…brew your own Business Intelligence

Managing User Access to Azure Analysis Services Databases

In order to access a tabular model, users must either be a member of the Analysis Services instance administrators group or granted access via a database role. For on-premise SSAS instances, this meant adding the windows user account (e.g. Domain\User) to the SSAS database project via SSDT during development (or after deployment via SSMS). However, for Azure Analysis Services, things are a bit different… mainly because of the integration point with Azure Active Directory (i.e. users must be in your Azure Active Directory and the use of organizational email addresses or UPNs).

Note: more info on managing users for Azure AS can be found here

Post-Deployment

In many scenarios, there’s a division in responsibilities between those who develop the models and those who administer the (production) servers (i.e. deployment, security access, etc). In these scenarios, it’s typically better to manage user-access outside of the SSAS database project – which for Azure AS means using PowerShell/TMSL (Tabular Model Scripting Language) to control access after the model has been deployed to the Azure AS instance.

Here’s a (very) basic example of a TMSL command to add a user (azure ad account) to a role called “ReadOnly” with read only access to the [Test] database on one of my Azure AS development instances:

{
  "createOrReplace": {
    "object": {
      "database": "test",
      "role": "ReadOnly"
    },
    "role": {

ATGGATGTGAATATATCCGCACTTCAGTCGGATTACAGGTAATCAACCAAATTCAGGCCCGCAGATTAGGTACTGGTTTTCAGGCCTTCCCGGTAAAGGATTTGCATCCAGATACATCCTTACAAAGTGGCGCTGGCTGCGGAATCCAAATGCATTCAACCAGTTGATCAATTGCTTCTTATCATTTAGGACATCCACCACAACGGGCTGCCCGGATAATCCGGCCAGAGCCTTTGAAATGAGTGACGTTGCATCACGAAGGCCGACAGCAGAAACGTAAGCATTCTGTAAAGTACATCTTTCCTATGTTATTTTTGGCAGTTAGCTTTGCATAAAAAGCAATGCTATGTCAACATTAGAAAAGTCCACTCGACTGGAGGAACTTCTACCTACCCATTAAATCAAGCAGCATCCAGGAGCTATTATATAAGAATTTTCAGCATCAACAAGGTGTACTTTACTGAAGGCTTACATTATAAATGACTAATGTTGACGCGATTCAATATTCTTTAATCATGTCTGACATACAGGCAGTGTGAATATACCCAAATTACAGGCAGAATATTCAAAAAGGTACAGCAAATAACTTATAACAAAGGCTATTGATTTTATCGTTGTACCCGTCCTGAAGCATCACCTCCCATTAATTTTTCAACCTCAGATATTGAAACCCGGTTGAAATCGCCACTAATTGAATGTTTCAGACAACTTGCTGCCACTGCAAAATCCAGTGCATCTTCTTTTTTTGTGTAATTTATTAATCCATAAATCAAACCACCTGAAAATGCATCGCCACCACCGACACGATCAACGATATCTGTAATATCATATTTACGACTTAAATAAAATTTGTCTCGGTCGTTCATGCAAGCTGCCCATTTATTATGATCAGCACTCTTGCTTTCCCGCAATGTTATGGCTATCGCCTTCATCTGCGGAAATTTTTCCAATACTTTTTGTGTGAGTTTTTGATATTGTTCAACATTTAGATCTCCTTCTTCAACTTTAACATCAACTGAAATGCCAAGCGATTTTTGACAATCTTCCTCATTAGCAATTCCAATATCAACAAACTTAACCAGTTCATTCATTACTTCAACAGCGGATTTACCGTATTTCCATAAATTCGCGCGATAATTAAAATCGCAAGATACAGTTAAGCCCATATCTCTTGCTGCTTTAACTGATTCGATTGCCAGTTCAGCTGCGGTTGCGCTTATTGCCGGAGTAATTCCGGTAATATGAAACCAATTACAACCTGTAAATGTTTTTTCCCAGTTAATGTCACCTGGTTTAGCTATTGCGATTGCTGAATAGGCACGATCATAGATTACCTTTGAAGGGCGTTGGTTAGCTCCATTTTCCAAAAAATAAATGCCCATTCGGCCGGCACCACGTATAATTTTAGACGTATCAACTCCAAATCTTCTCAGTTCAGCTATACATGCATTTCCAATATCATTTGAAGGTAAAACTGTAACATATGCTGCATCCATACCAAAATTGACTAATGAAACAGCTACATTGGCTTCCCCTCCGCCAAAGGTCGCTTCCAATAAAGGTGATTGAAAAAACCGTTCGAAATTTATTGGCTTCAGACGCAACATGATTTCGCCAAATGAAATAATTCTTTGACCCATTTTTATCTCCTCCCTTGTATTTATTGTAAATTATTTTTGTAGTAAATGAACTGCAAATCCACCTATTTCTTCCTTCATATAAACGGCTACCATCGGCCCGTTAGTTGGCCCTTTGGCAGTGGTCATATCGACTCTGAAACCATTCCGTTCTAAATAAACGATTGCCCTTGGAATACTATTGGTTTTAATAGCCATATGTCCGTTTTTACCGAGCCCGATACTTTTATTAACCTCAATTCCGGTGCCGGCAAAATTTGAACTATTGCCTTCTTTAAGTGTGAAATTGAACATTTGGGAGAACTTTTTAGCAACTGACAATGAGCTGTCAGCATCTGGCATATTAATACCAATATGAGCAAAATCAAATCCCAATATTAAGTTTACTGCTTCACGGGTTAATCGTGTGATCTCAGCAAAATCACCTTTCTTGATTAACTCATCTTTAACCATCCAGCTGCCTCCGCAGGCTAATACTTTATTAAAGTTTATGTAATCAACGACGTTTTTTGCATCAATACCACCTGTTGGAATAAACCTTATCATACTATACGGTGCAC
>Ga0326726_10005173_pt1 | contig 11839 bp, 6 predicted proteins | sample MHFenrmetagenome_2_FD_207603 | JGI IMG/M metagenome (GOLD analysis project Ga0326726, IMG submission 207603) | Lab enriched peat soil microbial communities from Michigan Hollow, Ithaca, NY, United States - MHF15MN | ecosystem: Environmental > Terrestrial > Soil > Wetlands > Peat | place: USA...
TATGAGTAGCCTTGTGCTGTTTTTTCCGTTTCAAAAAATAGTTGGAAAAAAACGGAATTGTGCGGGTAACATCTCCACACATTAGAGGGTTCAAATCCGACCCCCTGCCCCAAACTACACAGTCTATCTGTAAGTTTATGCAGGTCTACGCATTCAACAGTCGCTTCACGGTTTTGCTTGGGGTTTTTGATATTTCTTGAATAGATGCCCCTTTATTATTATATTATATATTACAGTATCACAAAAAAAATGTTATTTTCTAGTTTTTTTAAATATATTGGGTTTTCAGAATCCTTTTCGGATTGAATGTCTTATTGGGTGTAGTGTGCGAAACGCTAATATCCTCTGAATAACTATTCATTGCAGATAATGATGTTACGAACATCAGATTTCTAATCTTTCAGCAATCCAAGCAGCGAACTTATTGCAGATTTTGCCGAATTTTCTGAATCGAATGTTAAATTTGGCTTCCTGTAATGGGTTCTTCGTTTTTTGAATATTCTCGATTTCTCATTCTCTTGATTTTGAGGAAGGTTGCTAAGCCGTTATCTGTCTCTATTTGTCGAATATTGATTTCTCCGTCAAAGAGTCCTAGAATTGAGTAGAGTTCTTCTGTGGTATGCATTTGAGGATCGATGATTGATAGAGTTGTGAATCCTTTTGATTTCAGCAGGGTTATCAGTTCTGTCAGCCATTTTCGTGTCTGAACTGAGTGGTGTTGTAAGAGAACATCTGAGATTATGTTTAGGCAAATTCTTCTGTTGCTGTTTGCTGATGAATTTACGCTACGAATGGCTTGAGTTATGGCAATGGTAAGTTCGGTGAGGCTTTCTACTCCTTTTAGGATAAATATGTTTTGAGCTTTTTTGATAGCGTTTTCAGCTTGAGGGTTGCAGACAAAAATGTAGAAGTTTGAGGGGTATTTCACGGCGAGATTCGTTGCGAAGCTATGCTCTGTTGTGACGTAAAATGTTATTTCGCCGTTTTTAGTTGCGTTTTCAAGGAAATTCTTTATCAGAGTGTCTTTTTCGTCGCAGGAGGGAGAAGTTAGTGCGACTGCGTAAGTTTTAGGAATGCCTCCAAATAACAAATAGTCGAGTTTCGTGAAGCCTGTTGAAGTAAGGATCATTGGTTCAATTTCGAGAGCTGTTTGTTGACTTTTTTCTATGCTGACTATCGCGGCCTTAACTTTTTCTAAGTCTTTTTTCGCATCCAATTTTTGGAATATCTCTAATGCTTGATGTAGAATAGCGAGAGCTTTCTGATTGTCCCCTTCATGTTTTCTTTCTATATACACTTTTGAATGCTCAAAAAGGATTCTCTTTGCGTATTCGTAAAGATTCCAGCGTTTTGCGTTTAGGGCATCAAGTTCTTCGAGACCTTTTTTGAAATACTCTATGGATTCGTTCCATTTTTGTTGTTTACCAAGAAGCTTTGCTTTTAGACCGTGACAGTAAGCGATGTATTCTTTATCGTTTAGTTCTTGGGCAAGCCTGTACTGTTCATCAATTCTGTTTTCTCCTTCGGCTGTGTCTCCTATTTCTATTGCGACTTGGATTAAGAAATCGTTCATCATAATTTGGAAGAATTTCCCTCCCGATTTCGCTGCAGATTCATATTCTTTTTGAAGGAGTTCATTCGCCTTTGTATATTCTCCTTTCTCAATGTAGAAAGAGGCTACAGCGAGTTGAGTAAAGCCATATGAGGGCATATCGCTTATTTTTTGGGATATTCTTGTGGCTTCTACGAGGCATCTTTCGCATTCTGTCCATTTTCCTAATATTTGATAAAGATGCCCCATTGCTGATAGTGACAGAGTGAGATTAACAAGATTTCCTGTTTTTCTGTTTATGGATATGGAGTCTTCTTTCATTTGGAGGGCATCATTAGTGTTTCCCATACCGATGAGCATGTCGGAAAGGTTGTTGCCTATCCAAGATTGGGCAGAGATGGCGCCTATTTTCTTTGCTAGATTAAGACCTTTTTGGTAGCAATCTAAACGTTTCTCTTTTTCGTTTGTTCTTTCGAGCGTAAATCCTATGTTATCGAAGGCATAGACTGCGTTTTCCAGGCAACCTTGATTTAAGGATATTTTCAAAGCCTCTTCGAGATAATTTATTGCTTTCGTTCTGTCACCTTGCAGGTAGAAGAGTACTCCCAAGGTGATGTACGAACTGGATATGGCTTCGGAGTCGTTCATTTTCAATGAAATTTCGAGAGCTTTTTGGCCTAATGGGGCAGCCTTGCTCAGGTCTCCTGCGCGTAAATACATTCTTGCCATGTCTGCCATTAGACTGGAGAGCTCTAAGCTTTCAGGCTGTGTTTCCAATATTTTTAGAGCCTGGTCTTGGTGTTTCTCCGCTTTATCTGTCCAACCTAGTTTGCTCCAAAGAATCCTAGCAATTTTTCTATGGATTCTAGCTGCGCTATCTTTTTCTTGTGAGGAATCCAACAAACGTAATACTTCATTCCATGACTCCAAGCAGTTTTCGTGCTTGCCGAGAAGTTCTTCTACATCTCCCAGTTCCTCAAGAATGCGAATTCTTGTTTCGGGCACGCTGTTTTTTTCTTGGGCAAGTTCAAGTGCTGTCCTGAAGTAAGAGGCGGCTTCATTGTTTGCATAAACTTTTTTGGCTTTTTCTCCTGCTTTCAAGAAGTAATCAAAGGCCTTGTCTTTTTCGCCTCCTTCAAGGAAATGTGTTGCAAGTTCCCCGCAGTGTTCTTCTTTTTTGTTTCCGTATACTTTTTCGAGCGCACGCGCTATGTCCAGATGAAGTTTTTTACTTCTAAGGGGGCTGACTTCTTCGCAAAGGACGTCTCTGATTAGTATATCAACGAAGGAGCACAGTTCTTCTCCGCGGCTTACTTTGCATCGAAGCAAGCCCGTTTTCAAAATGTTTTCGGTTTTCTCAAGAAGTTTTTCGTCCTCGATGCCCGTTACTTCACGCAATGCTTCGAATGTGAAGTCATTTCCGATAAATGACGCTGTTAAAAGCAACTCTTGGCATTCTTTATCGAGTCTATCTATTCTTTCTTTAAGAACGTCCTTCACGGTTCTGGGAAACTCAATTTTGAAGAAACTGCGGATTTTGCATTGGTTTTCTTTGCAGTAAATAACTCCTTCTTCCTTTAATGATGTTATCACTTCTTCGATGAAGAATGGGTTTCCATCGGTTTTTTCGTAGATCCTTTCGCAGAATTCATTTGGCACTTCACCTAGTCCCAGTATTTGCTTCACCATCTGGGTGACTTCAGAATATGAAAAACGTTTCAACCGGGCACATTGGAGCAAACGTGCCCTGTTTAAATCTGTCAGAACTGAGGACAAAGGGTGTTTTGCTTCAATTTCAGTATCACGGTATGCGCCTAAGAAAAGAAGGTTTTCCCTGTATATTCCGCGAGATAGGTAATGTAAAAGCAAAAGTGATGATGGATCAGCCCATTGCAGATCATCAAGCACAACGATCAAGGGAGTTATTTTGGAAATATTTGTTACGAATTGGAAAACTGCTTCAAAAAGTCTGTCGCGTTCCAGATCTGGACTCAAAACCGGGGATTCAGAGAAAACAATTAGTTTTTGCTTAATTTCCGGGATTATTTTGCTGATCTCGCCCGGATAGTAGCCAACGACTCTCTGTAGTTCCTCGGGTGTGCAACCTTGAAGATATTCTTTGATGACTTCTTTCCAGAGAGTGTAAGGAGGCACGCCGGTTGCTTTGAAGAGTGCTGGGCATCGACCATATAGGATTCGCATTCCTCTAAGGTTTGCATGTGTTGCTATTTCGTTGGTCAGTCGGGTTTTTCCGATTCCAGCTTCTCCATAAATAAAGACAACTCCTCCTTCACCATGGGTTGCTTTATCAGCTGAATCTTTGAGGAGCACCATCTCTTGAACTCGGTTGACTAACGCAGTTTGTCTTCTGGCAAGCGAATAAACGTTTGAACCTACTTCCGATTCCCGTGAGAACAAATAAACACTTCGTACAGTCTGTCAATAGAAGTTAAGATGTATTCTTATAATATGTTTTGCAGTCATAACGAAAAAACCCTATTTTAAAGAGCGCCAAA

"name": "ReadOnly",
      "description": "users to query the model",
      "modelPermission": "read",
      "members": [
        {
          "memberName": "anton@opifexsolutions.com",
          "identityProvider": "AzureAD"
        }
      ]
    }
  }
}

image

 

Pre-Deployment

In development/test scenarios, where it’s much more common for developers to also be responsible for administration, it’s more common to manage user access via roles during development time with in the SSDT project. However, when working w/ Azure AS, you will want to be using the latest version of SSDT (currently 17.0 RC2).

Note: for those who are hesitant to use a version of SSDT that’s “not recommended for production use”, please keep in mind that Azure AS is not recommended for production use yet either as it’s still in Preview mode!

For Azure AS development, there’s a new button on the Role Manager window for adding Azure AD users (i.e. organization email addresses):

image1

It’s important to note that the email addresses you enter at this point are not validated until the model is deployed.

In the screenshot below, you can see where I’ve added 2 additional accounts (neither of which is valid):

image2

When attempting to publish this database to Azure AS, I get the following error:

image3

After removing the bogus accounts, I’m able to successfully deploy:

image4

2 thoughts on “Managing User Access to Azure Analysis Services Databases

  1. Mike D says:

    Hello, Have you tried adding actual users through this method? I am able to add myself, but get an error trying to add any other user, even though they do exist in Azure AD. The error I am getting is “Failed to save modifications to the server. Error returned: ‘The identity ‘xxxx@abc.com’ was not found in Azure Active Directory. Details: Authentication failed.”

    1. Bill says:

      Hi Mike – yes, I’ve added users w/ the script

      Are the account(s) you tried adding associated w/ a different tenant? i do believe there is some additional setup required for that scenario – and I haven’t tested

Leave a Reply